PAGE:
Further and adult education are two parts of the public service that are used to playing second fiddle (or worse) when national budgets are set. But both are crucial to the economic and social health of a modern state, particularly one that is serious about extending opportunities to a broader section of the population. Reports this week suggest that the message is still not getting through: participation in adult learning is falling and colleges are yet again on the verge of financial crisis.
In the run-up to a spending review, every interest group is going to make the best possible case for preferential treatment while every other will fear for its share of the cake. However, higher education has no interest in seeing its partners unable to function effectively, especially when those most at risk are the colleges most heavily engaged in advanced work.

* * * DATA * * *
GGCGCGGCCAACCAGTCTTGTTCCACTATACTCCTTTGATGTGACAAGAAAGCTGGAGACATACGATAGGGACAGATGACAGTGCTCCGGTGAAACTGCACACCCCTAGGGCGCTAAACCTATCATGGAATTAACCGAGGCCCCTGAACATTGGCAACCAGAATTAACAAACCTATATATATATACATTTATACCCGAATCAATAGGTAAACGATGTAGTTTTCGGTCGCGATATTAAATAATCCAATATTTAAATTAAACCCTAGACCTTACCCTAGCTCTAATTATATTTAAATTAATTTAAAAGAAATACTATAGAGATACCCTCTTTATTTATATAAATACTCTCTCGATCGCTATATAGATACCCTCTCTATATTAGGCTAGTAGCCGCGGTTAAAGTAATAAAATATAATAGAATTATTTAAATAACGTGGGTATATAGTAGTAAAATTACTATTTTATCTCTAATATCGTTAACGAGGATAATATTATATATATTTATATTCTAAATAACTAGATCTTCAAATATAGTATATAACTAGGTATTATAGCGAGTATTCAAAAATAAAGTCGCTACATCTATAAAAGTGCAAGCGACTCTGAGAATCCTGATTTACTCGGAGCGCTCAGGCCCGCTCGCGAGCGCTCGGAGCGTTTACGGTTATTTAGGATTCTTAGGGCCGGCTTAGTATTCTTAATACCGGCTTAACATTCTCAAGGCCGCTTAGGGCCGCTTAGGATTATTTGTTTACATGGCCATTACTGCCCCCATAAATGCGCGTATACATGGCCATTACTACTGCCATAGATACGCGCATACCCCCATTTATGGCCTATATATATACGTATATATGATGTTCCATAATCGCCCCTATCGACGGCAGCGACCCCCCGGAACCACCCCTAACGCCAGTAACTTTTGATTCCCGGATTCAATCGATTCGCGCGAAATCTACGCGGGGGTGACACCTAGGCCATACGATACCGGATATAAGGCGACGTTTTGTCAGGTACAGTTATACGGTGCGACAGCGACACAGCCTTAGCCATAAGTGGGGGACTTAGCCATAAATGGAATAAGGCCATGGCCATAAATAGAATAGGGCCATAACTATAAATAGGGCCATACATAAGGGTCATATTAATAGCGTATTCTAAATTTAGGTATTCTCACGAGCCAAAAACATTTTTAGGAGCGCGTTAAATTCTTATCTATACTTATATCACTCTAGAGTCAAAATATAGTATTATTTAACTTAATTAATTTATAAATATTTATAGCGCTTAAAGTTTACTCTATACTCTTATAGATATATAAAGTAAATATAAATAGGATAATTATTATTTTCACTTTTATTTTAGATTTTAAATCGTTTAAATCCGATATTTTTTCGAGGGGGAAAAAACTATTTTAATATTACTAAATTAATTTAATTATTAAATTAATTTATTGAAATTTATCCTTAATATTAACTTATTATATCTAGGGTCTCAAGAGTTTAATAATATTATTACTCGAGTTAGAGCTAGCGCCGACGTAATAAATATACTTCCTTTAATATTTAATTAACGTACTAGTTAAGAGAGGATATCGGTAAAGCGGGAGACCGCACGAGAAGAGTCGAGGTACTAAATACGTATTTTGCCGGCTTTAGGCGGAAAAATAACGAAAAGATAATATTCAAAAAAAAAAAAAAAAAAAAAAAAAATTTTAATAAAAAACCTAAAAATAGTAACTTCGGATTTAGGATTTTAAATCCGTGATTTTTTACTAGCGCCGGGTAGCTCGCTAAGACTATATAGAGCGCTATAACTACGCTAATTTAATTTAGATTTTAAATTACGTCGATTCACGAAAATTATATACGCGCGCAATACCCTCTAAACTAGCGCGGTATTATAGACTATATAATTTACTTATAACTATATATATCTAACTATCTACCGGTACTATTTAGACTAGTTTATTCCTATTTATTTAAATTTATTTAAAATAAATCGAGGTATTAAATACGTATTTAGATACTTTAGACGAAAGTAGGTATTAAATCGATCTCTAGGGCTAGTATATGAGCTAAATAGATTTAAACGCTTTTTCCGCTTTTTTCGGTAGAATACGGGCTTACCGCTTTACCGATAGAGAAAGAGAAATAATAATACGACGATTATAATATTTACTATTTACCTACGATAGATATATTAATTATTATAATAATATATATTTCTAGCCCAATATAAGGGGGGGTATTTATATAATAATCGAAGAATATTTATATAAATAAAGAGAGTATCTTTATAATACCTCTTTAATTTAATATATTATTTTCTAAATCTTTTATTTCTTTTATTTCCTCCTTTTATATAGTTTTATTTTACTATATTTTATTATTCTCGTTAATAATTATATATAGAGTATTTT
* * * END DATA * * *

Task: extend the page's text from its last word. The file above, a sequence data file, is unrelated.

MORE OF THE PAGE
If the skills agenda is to be more than mere window dressing, the less fashionable end of the education system must not be forgotten in July.